“Many people are looking for an ear that will listen. They do not find it among Christians, because these Christians are talking where they should be listening.But he who can no longer listen to his brother will soon be no longer listening to God, either; he will be doing nothing but prattle in the presence of God, too. This is the beginning of the death of the spiritual life, and in the end there will be nothing left but spiritual chatter and clerical condescension arrayed in pious words… never really speaking to others.” Dietrich Bonhoeffer
Since I returned from Iraq I have grown weary of Christians that have all the answers and are more interested in promoting their agenda than actually listening or caring for those wounded in spirit from various forms of trauma including war. I returned from Iraq and went through what amounted to a crisis in faith, belief and experienced what I felt to be abandonment by God and many Christians.
As such I elected to travel down a path that has been one of paradox. I have benefited from this but the path has been filled with much difficulty and pain. I walked through the psychological, spiritual and physical effects of my time in Iraq as well as the moral injuries that I incurred. Over the years I have seen the effects of these crisis on my life and relationships. It has become important to tell my story, in as sense as a Canadian Chaplain in our Pastoral Care residency said to “write my way home.”
After Iraq I began to write. I did so initially because it was therapeutic and helped me to begin to start sorting out what was going on with me. It also helped me, especially when I went public on this site about my experience to get outside of my normally severely introverted self. As I began to write regularly it became a part of my life as I struggled to deal with PTSD and the spiritual and emotional crises following my tour in Iraq.
I began to understand the importance of my stories, in fact all of our stories in the way that we understand reality what we believe to be true and what really is true about ourselves and the universe that we are a part.
I experienced this to some degree in my own pastoral care residency at Parkland Memorial Hospital in the 1990s. My supervisor challenged be to stop living in the past and begin to imagine a future that was not a prisoner of my past disappointments and failures. That was a watershed experience for me and I began to realize that I did not need to live my life in a constant repetition of the past. That realization did not always find a place in my life but in a gradual process I began to escape that past and begin to live in the moment with an eye to the future.
Iraq changed that to a large degree. What I experienced there and upon my return to the States shook many of my beliefs about the world, faith and life. The images of American Marines wounded by IED attacks, wounded children and destruction of vast areas of cities, towns and villages coupled with having HUMMVs and Helicopters that I traveled on shot at and having rockets fly over my head changed me. That was magnified when I saw how the war was being covered by both the liberal and conservative media which bore little resemblance to my first hand observations.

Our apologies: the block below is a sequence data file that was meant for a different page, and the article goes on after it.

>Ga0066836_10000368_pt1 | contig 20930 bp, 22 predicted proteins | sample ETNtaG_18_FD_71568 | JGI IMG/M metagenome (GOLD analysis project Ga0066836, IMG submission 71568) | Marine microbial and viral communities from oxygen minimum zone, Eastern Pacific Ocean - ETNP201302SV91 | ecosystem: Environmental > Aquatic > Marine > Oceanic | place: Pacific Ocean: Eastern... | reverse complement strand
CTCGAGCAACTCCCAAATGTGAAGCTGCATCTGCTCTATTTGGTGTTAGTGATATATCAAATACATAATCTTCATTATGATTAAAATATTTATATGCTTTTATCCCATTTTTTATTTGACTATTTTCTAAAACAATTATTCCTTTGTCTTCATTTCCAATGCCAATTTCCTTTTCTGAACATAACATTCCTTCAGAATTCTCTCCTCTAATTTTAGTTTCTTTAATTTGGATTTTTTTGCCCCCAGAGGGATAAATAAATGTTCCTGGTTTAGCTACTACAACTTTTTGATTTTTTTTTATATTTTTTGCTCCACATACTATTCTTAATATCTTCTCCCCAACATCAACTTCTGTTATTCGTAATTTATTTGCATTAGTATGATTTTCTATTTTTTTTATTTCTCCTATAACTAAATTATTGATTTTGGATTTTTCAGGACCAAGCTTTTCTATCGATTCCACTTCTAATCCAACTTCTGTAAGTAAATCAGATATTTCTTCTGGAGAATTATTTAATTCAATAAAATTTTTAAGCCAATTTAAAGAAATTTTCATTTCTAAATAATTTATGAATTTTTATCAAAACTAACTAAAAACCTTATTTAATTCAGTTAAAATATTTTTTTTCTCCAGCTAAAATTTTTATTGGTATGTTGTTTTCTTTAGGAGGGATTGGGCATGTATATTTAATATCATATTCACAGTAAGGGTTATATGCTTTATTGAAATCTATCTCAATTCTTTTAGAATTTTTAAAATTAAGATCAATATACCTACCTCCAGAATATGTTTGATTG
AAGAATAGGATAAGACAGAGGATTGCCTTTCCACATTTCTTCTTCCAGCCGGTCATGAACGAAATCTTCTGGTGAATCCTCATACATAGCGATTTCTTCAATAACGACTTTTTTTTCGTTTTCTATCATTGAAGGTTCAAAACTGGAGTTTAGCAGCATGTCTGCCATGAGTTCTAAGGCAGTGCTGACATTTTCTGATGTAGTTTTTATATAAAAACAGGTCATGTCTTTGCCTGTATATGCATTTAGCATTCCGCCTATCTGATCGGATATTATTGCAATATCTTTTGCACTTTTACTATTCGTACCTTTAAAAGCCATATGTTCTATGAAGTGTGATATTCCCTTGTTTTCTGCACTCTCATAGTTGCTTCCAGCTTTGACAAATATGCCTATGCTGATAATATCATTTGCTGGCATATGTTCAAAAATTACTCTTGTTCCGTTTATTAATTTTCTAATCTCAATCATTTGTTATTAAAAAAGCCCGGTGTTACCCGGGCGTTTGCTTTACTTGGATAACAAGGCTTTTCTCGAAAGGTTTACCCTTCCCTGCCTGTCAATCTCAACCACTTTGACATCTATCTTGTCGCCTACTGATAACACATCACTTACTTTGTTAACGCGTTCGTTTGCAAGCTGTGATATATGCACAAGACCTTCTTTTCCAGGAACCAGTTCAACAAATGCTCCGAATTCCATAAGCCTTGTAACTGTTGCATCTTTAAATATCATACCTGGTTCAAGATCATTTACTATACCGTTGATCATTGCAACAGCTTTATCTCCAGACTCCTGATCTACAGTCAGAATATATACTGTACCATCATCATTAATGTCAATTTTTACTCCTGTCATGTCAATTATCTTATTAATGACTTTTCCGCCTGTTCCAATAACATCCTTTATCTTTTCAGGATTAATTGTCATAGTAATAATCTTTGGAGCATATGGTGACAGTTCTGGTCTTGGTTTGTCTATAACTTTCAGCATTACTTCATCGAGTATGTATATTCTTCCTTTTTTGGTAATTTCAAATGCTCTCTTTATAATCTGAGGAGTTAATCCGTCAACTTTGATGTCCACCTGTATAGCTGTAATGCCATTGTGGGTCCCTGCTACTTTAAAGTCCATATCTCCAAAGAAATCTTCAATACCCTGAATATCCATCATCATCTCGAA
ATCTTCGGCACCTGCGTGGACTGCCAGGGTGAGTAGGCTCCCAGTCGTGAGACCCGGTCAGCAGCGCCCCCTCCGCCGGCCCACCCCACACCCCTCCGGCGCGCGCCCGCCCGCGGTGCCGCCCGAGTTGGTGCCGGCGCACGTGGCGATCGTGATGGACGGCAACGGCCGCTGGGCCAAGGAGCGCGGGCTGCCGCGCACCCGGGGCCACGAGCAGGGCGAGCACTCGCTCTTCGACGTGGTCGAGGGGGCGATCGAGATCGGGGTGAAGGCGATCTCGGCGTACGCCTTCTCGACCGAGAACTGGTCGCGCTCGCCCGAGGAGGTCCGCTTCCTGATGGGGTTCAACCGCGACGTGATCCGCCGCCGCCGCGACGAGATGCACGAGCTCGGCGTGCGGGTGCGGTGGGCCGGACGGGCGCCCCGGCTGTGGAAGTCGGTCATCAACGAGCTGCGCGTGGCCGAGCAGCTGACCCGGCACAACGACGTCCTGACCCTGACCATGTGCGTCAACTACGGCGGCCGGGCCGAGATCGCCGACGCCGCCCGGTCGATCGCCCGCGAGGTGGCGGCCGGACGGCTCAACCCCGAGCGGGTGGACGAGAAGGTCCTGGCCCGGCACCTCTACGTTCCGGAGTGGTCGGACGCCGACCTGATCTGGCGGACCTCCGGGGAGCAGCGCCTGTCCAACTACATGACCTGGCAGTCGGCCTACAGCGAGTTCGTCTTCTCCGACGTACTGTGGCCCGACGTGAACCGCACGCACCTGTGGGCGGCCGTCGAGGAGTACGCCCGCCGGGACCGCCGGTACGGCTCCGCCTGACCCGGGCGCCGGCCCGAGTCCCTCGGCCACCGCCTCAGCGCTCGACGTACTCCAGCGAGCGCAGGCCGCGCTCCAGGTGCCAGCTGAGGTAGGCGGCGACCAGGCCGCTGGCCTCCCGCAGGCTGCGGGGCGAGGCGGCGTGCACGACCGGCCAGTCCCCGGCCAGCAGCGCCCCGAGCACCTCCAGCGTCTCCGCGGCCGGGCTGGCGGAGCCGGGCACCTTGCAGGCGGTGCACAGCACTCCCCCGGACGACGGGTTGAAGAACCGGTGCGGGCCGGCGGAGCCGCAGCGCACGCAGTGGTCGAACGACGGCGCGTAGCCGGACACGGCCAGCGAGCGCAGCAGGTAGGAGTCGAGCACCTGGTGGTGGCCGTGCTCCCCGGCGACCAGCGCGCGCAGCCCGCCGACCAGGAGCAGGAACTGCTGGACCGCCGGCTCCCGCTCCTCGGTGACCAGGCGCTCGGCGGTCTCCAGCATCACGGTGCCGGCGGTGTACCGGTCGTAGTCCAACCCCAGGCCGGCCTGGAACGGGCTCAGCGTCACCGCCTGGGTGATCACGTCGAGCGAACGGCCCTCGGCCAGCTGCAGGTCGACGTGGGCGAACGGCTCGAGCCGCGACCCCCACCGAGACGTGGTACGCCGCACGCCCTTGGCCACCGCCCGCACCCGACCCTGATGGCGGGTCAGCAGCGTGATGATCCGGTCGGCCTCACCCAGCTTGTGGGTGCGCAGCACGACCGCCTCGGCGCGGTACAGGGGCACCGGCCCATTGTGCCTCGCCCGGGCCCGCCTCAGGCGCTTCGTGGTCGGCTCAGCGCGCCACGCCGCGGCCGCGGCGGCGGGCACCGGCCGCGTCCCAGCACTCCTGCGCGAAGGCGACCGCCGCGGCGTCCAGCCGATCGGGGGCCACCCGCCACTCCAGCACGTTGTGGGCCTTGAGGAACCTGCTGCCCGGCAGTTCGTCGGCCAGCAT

Even worse was the feeling of being isolated and abandoned when I returned home. I experienced a crisis in faith that left me a practical agnostic even as I desperately prayed for God to show up. In fact my psychotherapist was the first person to even address my spiritual life after my return.
When Elmer Maggard asked me: “How are you and the big guy?” I could only say “I don’t know I don’t even know if he exists.”
For a priest and chaplain that was a harrowing admission. I had entered a world of darkness that I did not believe was possible. I would struggle for another year and a half until during Advent of 2009. It was then, after what I refer to as my “Christmas Miracle” that things began to change and I began to sense the presence of a loving God again. My faith began to return but it was and is not the same as before I went to Iraq. I still struggle at times, though not as much. I still question God, the Church and faith in general. I believe and often must pray “Lord help my unbelief.” My faith is still in the realm of Christian orthodoxy but more negotiable.
This might sound confusing so let me explain. I admit that I do not have the answers that I used to think that I had. The late great manager of the Baltimore Orioles, Earl Weaver once said “it’s what you learn after you know it all that counts.”
The fact is I know a whole lot less than I used to. This has made me more apt to actually listen to people when they tell their stories and when they ask questions that I can’t answer I say “I don’t know” or “I struggle with that too” people trust me with their faith struggles or even the existence of God.
I refuse to pass judgment on someone’s faith journey, even if they question God’s existence because I have been there and it is not a comfortable place to live. I am far more willing to walk with someone thorough that valley of doubt or unbelief because I lived in that valley for over a a long time and sometimes pay it a return visit.
I don’t like to attribute normal experiences in life to being “God’s will” or “an attack of the Devil.” I recognize that as human beings that we live in a fallen state and that sometimes things just happen. To put in in the vernacular “Shit Happens.”